18 Creation One of eight ways, four of which are in writing and four of which are oral. Four that are required to be in writing include easements by: (1) express grant; (2) express reservation; (3) reference to a plat; and (4) statute. Four are created by conduct of the parties and include easements by: (1) implication; (2) prescription; (3) estoppel; and (4) necessity.
19 Easement by Express Grant Must be: in writing, properly subscribed by the party to be charged, state the intent to grant the easement, have an adequate legal description, acknowledged (if it is to be recorded), and properly delivered. The simplest and most direct method of creating an easement.
20 Easement by Express Reservation Created by express reservation in a deed. Usually appurtenant and necessary for the property being conveyed or for the real estate contiguous thereto. Owner A may sell his property owner B but will reserve an easement for access to the remainder of his property. Usually not an exception to title, but rather a property right reserved in the deed.
21 Easement by Reference to a Plat An easement can be created by reference to an existing subdivision plat. It is quite common for subdivision developers. Developers may create easements for water mains, gas distribution lines, road rights-of-way, and other types of easements.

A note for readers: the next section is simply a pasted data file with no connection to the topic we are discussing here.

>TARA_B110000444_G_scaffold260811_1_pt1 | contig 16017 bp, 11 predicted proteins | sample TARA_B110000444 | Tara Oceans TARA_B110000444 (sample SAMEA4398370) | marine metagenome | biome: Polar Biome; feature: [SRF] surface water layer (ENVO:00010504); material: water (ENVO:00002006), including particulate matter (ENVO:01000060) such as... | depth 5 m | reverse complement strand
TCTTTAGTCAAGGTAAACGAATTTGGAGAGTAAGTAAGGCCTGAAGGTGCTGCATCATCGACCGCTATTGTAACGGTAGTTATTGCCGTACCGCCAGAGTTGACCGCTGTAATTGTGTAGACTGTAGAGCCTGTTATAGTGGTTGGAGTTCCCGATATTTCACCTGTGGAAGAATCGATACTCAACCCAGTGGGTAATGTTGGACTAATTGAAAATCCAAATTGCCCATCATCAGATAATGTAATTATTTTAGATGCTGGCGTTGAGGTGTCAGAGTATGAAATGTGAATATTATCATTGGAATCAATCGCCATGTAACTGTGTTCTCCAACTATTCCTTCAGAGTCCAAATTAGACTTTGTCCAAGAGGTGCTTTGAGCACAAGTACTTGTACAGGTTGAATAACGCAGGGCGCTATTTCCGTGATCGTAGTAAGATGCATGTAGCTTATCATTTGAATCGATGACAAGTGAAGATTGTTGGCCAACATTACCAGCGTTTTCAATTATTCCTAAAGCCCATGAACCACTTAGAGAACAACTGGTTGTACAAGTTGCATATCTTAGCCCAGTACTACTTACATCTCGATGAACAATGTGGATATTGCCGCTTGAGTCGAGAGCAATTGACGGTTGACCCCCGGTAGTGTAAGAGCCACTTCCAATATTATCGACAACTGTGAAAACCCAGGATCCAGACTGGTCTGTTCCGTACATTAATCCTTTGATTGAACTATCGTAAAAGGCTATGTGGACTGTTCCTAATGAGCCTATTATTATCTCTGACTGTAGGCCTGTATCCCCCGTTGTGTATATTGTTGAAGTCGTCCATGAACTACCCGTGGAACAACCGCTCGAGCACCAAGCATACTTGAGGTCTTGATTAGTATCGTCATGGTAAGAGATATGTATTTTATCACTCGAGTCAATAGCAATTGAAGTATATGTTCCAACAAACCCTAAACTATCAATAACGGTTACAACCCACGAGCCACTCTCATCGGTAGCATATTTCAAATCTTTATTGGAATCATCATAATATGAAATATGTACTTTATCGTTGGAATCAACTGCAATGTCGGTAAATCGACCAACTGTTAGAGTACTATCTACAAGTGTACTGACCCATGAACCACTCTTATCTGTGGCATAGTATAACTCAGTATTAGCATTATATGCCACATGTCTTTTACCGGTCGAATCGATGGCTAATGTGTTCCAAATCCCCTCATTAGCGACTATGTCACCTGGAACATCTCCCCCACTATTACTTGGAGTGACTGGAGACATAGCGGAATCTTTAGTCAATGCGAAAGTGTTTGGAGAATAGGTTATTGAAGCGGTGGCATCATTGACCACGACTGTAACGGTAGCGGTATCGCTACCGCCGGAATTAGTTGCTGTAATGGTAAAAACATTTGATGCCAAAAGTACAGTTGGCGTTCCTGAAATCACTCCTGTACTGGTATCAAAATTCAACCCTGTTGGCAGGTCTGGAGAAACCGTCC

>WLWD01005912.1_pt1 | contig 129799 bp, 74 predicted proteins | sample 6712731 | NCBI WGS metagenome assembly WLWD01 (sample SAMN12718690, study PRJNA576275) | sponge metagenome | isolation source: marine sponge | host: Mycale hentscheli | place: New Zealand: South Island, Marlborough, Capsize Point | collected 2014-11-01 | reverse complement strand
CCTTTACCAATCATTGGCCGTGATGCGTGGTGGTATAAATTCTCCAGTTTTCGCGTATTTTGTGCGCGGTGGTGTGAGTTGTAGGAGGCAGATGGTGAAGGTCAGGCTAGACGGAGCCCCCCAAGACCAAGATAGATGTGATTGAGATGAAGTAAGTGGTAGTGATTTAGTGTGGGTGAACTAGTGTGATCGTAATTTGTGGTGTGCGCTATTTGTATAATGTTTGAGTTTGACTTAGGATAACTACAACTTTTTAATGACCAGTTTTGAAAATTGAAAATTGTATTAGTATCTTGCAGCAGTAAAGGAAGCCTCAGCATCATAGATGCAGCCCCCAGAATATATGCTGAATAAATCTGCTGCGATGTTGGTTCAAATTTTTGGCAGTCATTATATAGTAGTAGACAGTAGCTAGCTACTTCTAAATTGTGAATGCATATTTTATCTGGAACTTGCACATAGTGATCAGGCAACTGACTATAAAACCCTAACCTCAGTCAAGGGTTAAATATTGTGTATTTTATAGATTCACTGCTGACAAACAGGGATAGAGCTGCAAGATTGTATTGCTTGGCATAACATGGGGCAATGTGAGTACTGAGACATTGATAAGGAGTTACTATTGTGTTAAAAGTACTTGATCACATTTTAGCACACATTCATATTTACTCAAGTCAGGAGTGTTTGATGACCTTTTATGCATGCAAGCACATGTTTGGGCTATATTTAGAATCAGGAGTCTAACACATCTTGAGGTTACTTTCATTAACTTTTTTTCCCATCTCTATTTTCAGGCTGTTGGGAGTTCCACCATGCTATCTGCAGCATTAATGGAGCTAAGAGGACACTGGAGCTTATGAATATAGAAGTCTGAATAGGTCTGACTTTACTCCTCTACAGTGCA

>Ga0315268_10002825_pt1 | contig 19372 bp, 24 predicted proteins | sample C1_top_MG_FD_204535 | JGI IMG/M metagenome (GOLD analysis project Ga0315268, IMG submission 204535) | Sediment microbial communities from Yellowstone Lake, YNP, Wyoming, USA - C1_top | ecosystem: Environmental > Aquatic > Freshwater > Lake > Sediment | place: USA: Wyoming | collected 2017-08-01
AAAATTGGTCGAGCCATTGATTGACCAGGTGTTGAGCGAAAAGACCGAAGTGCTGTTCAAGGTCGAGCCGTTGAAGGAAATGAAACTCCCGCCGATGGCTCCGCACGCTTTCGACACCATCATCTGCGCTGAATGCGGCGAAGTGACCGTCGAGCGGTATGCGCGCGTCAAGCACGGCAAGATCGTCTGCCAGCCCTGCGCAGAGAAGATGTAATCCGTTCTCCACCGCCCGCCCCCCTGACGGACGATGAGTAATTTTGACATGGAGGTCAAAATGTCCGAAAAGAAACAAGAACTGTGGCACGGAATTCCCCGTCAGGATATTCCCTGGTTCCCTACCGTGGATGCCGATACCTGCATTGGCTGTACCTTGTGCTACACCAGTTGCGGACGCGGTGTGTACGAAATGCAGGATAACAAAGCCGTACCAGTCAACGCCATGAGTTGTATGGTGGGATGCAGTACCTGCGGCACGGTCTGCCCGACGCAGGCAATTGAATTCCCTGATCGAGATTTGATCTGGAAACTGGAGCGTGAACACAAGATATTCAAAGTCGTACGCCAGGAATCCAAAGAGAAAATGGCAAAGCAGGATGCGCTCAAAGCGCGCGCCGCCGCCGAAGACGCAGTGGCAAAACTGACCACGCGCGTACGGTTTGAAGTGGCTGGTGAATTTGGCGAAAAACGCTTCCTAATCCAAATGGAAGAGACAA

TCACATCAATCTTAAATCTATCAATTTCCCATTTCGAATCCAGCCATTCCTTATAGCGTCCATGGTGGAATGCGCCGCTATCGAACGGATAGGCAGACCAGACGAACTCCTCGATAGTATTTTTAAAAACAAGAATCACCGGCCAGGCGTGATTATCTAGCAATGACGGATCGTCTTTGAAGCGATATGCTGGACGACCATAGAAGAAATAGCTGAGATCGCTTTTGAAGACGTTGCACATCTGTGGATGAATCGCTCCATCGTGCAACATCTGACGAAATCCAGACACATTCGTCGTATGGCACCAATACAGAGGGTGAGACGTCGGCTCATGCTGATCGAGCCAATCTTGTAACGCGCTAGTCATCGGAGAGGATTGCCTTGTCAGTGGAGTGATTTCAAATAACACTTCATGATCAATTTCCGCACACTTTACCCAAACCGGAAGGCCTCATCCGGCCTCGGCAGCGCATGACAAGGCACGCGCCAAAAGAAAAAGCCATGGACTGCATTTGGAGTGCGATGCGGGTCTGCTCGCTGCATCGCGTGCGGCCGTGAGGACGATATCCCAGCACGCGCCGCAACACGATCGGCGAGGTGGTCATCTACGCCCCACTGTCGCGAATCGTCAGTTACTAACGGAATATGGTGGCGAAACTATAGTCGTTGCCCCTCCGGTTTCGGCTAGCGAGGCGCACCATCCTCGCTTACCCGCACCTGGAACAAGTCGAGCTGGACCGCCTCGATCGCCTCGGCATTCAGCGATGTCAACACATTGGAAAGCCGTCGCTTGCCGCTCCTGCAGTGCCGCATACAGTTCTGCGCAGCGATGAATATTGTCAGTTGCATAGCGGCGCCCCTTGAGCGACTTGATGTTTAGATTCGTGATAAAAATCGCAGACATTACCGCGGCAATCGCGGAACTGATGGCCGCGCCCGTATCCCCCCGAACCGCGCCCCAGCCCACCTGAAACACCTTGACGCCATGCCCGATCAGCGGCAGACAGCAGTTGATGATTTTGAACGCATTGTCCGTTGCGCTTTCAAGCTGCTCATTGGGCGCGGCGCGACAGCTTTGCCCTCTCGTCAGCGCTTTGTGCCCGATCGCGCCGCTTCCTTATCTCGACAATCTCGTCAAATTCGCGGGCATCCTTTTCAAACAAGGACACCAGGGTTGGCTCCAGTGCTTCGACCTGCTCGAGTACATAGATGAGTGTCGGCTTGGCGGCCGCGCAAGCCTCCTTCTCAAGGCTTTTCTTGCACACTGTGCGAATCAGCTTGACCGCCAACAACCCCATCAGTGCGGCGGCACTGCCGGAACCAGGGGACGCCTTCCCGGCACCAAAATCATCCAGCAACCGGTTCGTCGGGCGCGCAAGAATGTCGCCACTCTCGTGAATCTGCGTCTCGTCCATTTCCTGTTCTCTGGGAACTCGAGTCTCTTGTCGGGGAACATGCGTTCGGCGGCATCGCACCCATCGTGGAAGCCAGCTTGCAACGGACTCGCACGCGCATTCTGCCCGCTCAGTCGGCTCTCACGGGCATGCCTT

22 Easement by Reference to a Statute Texas created an easement under the Texas Open Beaches Act. Created a public “right of use” over the beaches from the mean low tide to the line of vegetation bordering on the Gulf of Mexico. If there is no marked vegetation line, the easement may vary but cannot extend farther than 200 feet from the seaward line of mean low tide. Prohibits homeowners from rebuilding when the line is forced inland. It has also been held that the public’s right arises from “custom” because of the public’s right to use these beaches over hundreds of years.
23 Texas Supreme Court noted that Galveston’s west beach had been privately owned since the Republic of Texas. The Court went on, then, to describe two beaches that exist: 1) the wet beach which is under tidally influenced water; and 2) the dry beach between mean high tide and the vegetation line. The state of Texas owns the wet beach area, and the private landowner owns the dry beach area. The owner can lose his right to occupy the dry beach area if the land is slowly and imperceptibly eroded away. If the land is torn away because of a hurricane, flood, or other act of nature, the owner is allowed to reclaim. Texas Open Beaches Act